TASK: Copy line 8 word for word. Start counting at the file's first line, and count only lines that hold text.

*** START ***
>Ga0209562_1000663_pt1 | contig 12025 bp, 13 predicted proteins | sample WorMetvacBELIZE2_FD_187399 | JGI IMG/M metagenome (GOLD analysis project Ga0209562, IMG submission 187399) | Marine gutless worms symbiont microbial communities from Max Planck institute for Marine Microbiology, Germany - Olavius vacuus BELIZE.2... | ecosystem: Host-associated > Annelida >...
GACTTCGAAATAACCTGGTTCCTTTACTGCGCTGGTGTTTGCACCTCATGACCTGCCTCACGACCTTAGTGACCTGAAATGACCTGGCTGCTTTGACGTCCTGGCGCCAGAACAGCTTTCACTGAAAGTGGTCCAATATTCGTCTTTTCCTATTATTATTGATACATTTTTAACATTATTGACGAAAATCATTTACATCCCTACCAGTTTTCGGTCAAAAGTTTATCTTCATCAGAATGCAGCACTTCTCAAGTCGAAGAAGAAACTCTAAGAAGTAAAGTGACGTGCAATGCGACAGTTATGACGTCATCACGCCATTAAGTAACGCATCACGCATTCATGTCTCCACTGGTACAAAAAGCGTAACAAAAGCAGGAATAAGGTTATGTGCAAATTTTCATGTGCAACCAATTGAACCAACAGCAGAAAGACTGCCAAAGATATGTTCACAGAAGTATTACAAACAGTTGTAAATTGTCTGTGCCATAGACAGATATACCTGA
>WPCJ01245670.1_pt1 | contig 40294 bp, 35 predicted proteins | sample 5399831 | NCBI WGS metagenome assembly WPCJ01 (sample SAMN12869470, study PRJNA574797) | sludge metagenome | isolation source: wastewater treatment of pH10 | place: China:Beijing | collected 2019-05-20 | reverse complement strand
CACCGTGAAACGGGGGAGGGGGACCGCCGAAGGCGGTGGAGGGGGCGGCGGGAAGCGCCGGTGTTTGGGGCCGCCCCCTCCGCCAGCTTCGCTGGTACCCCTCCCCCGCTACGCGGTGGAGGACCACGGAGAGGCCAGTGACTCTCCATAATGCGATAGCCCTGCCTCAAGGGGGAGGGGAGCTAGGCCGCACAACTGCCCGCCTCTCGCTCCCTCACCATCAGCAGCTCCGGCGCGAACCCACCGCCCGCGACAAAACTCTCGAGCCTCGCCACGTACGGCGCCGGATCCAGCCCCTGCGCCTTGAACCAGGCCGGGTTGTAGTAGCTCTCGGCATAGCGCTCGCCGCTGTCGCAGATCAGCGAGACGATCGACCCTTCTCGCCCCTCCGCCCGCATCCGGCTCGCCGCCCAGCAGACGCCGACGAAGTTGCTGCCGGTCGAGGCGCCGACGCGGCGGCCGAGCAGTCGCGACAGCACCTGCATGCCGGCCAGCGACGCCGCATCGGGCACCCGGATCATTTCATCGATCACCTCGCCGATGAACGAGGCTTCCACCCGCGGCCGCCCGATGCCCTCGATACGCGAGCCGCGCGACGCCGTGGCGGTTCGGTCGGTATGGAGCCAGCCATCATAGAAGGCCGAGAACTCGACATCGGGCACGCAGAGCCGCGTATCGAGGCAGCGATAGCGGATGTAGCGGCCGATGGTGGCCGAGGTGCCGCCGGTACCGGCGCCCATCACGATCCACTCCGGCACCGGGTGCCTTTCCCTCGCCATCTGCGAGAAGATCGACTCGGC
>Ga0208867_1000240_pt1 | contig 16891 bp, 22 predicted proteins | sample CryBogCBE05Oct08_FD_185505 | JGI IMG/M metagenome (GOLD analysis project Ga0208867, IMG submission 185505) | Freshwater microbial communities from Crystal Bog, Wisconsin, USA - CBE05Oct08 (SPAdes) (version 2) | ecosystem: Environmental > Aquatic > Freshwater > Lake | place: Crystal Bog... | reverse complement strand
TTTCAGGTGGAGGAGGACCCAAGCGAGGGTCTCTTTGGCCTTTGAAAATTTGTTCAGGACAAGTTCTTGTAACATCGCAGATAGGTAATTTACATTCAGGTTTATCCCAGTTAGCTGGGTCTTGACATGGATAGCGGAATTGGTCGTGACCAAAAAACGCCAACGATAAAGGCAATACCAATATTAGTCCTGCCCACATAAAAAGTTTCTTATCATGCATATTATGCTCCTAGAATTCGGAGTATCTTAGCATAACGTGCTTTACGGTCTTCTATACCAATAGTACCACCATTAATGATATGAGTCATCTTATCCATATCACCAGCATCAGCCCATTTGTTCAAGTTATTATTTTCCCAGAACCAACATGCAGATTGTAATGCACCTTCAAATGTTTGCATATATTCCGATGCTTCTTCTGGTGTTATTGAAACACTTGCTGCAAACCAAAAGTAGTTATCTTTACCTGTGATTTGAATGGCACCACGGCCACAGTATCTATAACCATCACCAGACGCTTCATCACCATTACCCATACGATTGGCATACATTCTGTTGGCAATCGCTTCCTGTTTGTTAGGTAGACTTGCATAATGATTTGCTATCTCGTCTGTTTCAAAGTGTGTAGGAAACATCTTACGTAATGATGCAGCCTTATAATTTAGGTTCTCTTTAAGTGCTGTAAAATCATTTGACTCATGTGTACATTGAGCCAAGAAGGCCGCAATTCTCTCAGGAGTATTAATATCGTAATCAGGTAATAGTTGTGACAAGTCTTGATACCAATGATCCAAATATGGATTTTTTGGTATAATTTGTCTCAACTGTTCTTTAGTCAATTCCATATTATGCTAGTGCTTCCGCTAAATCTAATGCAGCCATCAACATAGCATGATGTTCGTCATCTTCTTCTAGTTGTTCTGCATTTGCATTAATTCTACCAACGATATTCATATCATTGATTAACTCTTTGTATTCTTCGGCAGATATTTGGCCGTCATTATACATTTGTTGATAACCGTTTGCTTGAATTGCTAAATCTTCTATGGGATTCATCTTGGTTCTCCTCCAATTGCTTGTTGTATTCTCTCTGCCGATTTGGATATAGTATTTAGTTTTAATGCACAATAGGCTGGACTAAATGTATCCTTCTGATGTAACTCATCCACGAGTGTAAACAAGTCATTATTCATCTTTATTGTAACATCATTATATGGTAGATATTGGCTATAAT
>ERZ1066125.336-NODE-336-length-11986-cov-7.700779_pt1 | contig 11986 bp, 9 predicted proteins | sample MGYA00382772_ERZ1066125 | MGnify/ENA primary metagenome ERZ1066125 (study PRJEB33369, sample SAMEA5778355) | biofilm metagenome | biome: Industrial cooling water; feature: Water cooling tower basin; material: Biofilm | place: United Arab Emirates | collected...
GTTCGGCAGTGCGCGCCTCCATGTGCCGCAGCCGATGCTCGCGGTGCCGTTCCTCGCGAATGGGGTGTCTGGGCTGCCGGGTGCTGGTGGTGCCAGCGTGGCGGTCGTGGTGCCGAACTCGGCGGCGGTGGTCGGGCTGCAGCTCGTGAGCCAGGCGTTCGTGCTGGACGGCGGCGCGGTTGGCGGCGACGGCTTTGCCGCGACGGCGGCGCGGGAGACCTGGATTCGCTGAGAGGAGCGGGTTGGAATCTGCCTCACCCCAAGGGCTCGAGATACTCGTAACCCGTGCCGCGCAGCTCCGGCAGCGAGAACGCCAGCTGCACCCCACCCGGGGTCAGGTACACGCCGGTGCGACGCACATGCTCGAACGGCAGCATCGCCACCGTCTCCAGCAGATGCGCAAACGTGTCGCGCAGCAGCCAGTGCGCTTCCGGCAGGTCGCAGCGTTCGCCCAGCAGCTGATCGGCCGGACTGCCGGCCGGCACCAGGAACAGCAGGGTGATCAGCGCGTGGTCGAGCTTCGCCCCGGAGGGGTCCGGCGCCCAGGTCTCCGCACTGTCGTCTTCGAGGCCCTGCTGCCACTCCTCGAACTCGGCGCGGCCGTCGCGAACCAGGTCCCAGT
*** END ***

GTTCGGCAGTGCGCGCCTCCATGTGCCGCAGCCGATGCTCGCGGTGCCGTTCCTCGCGAATGGGGTGTCTGGGCTGCCGGGTGCTGGTGGTGCCAGCGTGGCGGTCGTGGTGCCGAACTCGGCGGCGGTGGTCGGGCTGCAGCTCGTGAGCCAGGCGTTCGTGCTGGACGGCGGCGCGGTTGGCGGCGACGGCTTTGCCGCGACGGCGGCGCGGGAGACCTGGATTCGCTGAGAGGAGCGGGTTGGAATCTGCCTCACCCCAAGGGCTCGAGATACTCGTAACCCGTGCCGCGCAGCTCCGGCAGCGAGAACGCCAGCTGCACCCCACCCGGGGTCAGGTACACGCCGGTGCGACGCACATGCTCGAACGGCAGCATCGCCACCGTCTCCAGCAGATGCGCAAACGTGTCGCGCAGCAGCCAGTGCGCTTCCGGCAGGTCGCAGCGTTCGCCCAGCAGCTGATCGGCCGGACTGCCGGCCGGCACCAGGAACAGCAGGGTGATCAGCGCGTGGTCGAGCTTCGCCCCGGAGGGGTCCGGCGCCCAGGTCTCCGCACTGTCGTCTTCGAGGCCCTGCTGCCACTCCTCGAACTCGGCGCGGCCGTCGCGAACCAGGTCCCAGT